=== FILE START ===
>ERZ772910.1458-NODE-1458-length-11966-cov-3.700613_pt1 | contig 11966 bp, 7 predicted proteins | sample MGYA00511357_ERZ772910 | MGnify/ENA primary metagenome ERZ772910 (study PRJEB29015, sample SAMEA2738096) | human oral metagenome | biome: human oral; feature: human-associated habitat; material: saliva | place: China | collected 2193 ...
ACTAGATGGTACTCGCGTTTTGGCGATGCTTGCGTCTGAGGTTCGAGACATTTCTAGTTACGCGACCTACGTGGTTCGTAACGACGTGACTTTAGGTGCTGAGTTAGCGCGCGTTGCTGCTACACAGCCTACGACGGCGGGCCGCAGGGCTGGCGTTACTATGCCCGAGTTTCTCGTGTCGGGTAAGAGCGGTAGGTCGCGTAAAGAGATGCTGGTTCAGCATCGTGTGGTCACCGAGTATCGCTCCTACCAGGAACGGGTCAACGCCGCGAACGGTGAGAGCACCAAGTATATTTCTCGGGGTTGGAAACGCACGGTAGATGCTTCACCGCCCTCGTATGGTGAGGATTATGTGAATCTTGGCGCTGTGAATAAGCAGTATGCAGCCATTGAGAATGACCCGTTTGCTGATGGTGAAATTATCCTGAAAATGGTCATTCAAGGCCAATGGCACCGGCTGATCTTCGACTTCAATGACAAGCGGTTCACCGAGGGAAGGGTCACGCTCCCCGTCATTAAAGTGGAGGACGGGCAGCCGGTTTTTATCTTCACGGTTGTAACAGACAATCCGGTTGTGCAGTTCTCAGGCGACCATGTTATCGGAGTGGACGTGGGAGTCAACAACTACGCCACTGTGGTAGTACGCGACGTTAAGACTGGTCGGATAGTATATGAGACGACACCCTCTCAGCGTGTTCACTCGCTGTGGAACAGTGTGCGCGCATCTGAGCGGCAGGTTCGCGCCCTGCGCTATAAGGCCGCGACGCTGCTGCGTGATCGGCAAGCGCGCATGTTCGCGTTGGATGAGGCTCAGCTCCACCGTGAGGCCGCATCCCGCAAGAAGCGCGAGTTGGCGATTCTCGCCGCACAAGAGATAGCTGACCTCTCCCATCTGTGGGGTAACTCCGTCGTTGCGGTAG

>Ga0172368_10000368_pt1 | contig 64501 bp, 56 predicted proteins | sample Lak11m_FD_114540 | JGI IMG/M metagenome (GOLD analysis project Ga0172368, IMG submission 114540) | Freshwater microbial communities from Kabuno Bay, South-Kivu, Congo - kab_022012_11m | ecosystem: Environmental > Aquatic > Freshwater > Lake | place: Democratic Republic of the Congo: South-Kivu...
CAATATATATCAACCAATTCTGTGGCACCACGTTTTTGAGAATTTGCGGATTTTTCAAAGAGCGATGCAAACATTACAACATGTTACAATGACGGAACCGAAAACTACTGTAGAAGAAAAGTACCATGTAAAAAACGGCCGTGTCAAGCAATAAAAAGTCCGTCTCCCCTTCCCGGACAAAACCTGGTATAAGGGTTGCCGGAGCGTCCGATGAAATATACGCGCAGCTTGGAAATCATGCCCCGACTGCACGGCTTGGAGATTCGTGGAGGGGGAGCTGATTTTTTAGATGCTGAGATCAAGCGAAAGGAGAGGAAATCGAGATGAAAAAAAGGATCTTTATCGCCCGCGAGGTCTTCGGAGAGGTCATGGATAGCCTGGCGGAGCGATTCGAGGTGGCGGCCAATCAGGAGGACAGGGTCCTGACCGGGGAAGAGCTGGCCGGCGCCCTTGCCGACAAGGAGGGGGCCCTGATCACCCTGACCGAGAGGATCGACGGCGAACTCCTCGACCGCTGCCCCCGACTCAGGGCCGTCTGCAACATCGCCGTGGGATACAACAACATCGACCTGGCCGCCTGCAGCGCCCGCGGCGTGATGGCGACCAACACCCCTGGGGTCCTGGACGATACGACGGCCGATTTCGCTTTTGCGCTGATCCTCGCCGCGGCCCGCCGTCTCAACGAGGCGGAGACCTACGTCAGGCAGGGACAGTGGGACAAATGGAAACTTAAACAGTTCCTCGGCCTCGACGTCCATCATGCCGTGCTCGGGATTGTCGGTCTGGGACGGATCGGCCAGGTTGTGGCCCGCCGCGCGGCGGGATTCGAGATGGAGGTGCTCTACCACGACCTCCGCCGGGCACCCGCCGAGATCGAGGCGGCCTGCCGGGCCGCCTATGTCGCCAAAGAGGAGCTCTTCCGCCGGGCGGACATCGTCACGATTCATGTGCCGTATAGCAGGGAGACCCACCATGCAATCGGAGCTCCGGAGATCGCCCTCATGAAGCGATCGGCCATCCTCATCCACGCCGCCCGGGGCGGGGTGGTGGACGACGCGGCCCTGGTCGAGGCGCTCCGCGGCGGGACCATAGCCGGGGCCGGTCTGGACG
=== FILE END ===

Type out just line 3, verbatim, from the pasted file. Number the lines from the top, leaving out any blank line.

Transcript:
>Ga0172368_10000368_pt1 | contig 64501 bp, 56 predicted proteins | sample Lak11m_FD_114540 | JGI IMG/M metagenome (GOLD analysis project Ga0172368, IMG submission 114540) | Freshwater microbial communities from Kabuno Bay, South-Kivu, Congo - kab_022012_11m | ecosystem: Environmental > Aquatic > Freshwater > Lake | place: Democratic Republic of the Congo: South-Kivu...